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Cold Weather Riding Tips

You and your horse can continue to enjoy each other in winter despite the challenges cold weather riding brings. In fact, you can take advantage of the quieter season to foster your bond with your horse through grooming sessions, groundwork, and lots of winter riding at the walk.

Many riders stable their horses at facilities with indoor riding arenas to permit them to continue a steady winter riding program. A few simple adaptations to the routine can keep your horse healthy in his indoor work. If you don’t have access to an indoor riding facility, don’t despair— you’re in good company. Many backyard horse owners give their mounts time off once the ground freezes, with just an occasional snowy trail ride to enjoy the winter scenery. Others do the best they can as weather conditions allow to keep their horses going as steadily as possible. Even walking under saddle regularly can keep your horse somewhat fit.

With a little creativity, the help of a few key pieces of equipment and winter riding apparel, and by following some basic guidelines, you and your horse can enjoy the winter riding season together.

For the Rider

  • Dress in layers so that you can maintain a comfortable body temperature during cold weather riding. Just as you want to prevent your horse from becoming chilled from perspiration, prevent this in yourself too. Layering allows you to add or remove clothing easily as your body temperature changes. It also works because you build pockets of warm air within the garments for insulation. Choose fabrics to wear next to your skin that are designed to wick away perspiration so that you don’t feel damp, which makes you colder.

    Avoid wearing tightly fitting clothing and footwear. Wherever your body comes in contact with the surface of a garment or boot, you transfer your body heat to the item— in other words, you lose heat.

    On top, consider wearing a high-necked shirt such as a fleece turtleneck. Fleece is an exceptionally warm layer that allows perspiration to move away from your skin. Or combine an athletically styled shirt with a microfiber vest. Vests are wise layering choices as they keep your torso warm and fit well under outer layers.

  • When you're thinking in terms of outer layers, there are many options to consider from jackets and parkas designed specifically for equestrians. Not only are these garments moisture-resistant and insulated, they're cut to help you ride comfortably, with styling that won't hamper your position in the saddle. Details such as tapered waistlines reduce bulk, longer back hemlines keep you covered in the saddle, and strategically placed gussets allow you freedom of movement.

  • Insulated winter riding boots are intended to create space for warm air to circulate inside the boot. If your toes touch the end of a boot, your foot will feel colder, so be sure that you select your perfect fit. You'll find tall winter riding boots and winter paddock boots offered in a variety of styles, from sleekly styled boots suitable for winter competitions, to more rugged, sporty styles suitable for walking through snow.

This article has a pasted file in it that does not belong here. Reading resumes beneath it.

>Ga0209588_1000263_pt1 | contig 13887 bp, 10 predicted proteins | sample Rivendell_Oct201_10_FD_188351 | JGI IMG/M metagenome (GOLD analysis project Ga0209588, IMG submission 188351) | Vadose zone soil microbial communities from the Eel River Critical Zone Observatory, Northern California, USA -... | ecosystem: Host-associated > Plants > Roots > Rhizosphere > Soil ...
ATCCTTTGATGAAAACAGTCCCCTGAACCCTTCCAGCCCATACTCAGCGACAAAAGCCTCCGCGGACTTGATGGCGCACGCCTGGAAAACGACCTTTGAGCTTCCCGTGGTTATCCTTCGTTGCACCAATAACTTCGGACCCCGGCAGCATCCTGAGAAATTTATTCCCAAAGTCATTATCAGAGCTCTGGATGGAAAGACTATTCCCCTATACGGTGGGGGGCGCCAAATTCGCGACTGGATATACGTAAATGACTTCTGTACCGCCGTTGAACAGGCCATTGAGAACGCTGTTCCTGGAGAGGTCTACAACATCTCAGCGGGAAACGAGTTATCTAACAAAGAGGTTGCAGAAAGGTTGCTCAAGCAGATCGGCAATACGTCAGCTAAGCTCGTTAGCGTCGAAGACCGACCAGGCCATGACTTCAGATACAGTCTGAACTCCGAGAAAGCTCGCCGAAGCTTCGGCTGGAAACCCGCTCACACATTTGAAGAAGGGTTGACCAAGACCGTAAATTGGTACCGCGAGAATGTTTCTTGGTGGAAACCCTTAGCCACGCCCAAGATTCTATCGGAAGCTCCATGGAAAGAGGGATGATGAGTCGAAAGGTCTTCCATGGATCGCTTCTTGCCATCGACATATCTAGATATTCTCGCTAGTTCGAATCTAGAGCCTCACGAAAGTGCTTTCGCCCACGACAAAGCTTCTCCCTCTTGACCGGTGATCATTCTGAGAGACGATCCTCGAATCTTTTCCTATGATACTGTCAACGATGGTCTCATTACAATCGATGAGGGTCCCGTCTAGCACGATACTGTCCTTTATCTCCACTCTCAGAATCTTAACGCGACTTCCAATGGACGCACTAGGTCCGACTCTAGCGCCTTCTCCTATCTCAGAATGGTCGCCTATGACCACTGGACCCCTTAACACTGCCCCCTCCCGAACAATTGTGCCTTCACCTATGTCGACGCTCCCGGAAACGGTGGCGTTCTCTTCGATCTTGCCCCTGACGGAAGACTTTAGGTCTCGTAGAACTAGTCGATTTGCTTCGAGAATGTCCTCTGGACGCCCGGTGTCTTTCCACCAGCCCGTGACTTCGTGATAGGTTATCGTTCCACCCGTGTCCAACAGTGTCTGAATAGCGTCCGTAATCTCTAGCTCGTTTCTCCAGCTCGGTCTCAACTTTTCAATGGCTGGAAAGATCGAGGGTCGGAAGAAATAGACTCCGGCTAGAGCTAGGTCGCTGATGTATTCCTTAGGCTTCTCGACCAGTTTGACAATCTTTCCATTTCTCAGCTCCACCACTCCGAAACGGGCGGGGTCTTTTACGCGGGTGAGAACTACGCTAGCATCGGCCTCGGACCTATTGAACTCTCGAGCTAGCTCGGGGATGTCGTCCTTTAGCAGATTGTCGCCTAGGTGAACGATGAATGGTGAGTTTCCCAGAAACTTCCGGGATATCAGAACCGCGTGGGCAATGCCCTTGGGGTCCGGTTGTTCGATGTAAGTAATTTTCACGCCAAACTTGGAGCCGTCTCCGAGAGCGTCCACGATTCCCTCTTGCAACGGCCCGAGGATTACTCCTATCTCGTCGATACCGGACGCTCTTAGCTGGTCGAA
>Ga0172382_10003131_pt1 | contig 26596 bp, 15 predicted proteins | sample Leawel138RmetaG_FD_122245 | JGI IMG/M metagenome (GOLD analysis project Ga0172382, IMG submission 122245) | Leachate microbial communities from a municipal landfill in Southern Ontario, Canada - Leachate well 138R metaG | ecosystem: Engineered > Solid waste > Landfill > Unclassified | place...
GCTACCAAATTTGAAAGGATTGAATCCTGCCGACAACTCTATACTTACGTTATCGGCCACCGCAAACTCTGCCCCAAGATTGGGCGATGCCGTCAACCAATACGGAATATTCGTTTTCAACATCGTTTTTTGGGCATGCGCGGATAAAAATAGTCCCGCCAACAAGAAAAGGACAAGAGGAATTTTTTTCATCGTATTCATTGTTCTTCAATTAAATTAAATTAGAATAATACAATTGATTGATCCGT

• Tip: Check Stirrup Iron Size with Insulated Winter Boots

    Most winter boots are wider than regular paddock or tall boots. Your irons should be one inch wider than the width of your boot at the ball of the foot. When your foot is in place, you should have 1/2 inch of space on each side. If your boot fits too snugly into your iron, it could be difficult for you to separate your foot from the iron in the event of a fall— a very dangerous situation.

  • Your head allows for much of your body's heat loss. Because they cover your head, helmets will help retain some heat. But a Thermo Tech Hat that covers the head, ears and neck will go a long way toward maintaining your body temperature.

  • Check weather reports and find out the wind chill factor. Wind chill factor is a combination of temperature and wind speed. It makes your body lose heat faster and makes you feel colder than the actual temperature reading on your thermometer would lead you to believe. For example, if it is 32 degrees Fahrenheit with no wind chill factor, you may actually feel warm when standing in the sun. But 32 degrees Fahrenheit with a negative 10 degree wind chill factor will leave you feeling miserably cold, and you’re more susceptible to frostbite.

  • Though the sun is farther away in your winter riding season, it still has the potential for damaging effects. Continue to wear sunscreen as you do in summer, and remember sunglasses to protect your eyes from UV rays and snow glare when you’re riding outside.